Choosing to teach Tango (or any other art/dance/skill) is a huge decision that should not be taken lightly. It is a decision we are currently grappling with and have been thinking about all year. Many in our community assumed, before we left for Buenos Aires, that we would teach when we returned. This has never been our assumption.
Our thoughts have revolved around the various experiences teachers bring to the table (and their resume).
1) Years of Tango experience
2) Being Argentinean (which more or less holds no weight unless you grew up dancing Tango in Buenos Aires)
3) Visiting from Buenos Aires
4) Having learned in Buenos Aires
At times, these should not be taken as positive points if they cannot be backed up. However, the following are absolute requirements that should be seen in the dance of a teacher you want to learn Argentine Tango from:
1) There is an esthetically pleasing look to their dance
2) There is an embrace that is typical of Argentine Tango and not of a trendy or wimpy variety
3) The man dances with a “male” energy and the “woman” with a female energy
4) There is an understanding of the music and the various orchestras
5) The dance is Argentine Tango and not some form of alternaTango. If one is new to the dance, it may be difficult or impossible to discern the difference. Therefore we suggest that a newer or confused Tango dancer look at some youtube videos. Andres Laza Moreno & Isabel Acuna and Javier Rodriguez & Andrea Misse will give you a look at young people dancing A.T. while Osvaldo & Coca Cartery and Alberto Dasieu & Paulina Spinoso will give you a look at how older milongueros dance A.T.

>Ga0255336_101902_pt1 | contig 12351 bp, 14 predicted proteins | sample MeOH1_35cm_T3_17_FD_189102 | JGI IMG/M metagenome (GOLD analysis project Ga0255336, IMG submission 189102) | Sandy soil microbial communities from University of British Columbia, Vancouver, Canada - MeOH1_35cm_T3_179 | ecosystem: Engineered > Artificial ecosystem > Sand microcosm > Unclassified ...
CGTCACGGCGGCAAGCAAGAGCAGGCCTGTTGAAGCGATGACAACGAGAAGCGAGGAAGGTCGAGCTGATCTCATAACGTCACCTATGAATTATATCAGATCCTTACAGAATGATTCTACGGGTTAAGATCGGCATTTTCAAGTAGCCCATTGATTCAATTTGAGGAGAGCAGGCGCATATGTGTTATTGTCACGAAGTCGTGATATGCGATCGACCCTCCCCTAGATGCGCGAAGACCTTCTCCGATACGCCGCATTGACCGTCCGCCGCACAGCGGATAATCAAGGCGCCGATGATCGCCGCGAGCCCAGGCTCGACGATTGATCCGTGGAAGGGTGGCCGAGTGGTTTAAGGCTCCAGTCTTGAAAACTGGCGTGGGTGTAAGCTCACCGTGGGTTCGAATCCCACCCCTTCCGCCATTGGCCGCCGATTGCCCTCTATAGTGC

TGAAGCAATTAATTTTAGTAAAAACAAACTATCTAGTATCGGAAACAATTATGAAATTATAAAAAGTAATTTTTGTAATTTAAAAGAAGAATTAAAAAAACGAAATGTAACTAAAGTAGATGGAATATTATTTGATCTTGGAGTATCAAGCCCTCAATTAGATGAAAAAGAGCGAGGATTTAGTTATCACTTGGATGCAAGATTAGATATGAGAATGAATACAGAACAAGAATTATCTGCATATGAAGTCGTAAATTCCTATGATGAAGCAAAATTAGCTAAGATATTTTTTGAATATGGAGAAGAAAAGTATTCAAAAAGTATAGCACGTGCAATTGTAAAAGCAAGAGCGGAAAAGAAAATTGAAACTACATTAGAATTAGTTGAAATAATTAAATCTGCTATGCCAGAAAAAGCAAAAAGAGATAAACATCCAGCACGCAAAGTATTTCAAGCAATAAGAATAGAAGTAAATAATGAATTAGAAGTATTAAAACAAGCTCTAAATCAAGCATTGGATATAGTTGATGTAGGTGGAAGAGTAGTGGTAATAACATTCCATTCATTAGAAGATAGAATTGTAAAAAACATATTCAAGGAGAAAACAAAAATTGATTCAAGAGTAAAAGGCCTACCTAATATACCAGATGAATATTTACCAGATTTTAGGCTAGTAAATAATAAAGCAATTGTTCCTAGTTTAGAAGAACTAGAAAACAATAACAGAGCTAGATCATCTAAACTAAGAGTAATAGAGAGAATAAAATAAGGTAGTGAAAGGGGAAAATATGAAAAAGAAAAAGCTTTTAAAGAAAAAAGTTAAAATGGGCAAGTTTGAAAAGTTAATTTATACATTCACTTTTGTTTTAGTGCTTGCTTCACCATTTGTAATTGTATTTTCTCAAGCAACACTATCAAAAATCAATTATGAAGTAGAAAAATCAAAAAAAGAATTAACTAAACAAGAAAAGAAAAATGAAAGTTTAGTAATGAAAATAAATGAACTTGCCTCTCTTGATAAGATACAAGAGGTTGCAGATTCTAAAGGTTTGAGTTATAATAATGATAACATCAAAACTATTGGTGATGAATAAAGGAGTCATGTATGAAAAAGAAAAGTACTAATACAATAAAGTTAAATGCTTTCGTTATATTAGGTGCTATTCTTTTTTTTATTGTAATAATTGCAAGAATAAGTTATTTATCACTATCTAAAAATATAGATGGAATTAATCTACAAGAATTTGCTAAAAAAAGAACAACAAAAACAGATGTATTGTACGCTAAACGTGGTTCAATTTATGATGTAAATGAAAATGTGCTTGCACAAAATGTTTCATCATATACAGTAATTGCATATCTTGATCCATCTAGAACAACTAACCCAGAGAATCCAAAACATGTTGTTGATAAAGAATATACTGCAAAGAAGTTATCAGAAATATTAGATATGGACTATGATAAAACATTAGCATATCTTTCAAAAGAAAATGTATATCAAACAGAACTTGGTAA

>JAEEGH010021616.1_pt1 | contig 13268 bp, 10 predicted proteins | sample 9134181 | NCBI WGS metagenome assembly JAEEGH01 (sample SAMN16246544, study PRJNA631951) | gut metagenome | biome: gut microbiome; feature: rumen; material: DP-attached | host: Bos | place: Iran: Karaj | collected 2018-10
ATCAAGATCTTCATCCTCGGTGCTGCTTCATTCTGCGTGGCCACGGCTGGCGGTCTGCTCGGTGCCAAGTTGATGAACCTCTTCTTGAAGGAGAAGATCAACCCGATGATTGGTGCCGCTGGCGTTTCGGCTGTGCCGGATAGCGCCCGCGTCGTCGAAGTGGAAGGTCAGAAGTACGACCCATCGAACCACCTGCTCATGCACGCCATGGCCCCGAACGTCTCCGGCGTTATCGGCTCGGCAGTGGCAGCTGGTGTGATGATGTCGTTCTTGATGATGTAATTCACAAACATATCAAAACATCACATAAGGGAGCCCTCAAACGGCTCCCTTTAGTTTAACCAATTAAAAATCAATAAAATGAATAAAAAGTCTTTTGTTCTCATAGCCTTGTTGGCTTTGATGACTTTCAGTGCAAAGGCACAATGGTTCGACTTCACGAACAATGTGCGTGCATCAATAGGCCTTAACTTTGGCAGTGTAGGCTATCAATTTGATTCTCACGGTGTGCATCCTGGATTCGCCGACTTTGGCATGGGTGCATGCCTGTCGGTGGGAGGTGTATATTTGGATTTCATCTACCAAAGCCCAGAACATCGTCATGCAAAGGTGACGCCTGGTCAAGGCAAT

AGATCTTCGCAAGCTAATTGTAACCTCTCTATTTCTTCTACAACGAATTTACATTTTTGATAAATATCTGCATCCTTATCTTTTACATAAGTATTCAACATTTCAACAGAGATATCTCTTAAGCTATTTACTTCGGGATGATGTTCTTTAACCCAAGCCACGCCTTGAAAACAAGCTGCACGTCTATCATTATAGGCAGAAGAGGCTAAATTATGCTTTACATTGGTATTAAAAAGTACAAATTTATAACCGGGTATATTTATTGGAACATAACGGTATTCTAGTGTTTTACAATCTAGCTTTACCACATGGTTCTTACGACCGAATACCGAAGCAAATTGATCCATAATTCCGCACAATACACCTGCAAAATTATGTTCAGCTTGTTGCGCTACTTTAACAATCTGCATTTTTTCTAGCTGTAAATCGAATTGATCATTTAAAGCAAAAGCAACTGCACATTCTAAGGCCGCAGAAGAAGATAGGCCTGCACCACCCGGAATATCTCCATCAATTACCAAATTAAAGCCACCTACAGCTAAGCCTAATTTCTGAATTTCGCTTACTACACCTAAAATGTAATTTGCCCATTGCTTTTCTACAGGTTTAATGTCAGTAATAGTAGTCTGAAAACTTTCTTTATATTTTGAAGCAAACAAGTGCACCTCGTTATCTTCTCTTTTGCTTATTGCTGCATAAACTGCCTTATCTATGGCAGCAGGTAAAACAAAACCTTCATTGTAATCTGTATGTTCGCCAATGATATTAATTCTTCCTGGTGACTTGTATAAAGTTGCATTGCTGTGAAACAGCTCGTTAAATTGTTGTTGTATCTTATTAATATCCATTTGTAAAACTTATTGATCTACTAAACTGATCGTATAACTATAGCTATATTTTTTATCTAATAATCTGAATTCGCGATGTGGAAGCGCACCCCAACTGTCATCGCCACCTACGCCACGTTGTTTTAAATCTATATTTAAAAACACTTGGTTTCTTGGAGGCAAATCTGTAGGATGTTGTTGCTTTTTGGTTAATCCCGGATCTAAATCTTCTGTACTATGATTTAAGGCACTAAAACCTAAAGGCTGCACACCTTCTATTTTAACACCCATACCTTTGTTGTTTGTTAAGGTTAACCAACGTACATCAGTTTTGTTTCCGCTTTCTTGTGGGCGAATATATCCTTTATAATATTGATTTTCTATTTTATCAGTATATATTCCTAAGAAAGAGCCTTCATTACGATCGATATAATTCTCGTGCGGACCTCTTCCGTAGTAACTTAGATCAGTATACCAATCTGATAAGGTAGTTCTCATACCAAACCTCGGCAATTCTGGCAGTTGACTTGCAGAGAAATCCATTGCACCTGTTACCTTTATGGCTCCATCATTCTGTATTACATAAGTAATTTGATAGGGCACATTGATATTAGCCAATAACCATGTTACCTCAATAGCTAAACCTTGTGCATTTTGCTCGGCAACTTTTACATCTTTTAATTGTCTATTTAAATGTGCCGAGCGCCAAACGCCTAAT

6) Has HONESTLY learned from milongueros/teachers who are HONESTLY from/living in Buenos Aires (while some may argue that this is not very important, we strongly believe it is since Tango is more than a dance; it is a culture).
There are two questions a teacher-to-be should ask themselves before deciding to become a teacher:
1) Do I have more to offer than one of the top 3-5 teachers in my community?
2) Am I a “better” dancer than one of the top 3-5 teachers in my community?
The answer to both questions should be “yes”. Offering something “different” rather than something more is an excuse teachers-to-be use to get into teaching. Everyone has something “different” to offer! And although being “better” is subjective, it is not difficult for a group of people to spot and agree on the best dancers on the floor.
Our Tango community probably does not need more than 5 teachers and yet there are over 15 at any given time. Even if there was a big enough community, that in itself is not a good enough reason for people to start teaching. It is these people that pollute the dance with inaccurate information and false concepts. Entering the teaching community is not something that should be taken lightly. Neither is staying in it. It would be admirable if teachers knew when to step down to make way for better teachers.
Finally, a love for Tango is never reason enough to teach. However, it is this love for the dance and the culture that should stop some people from doing so.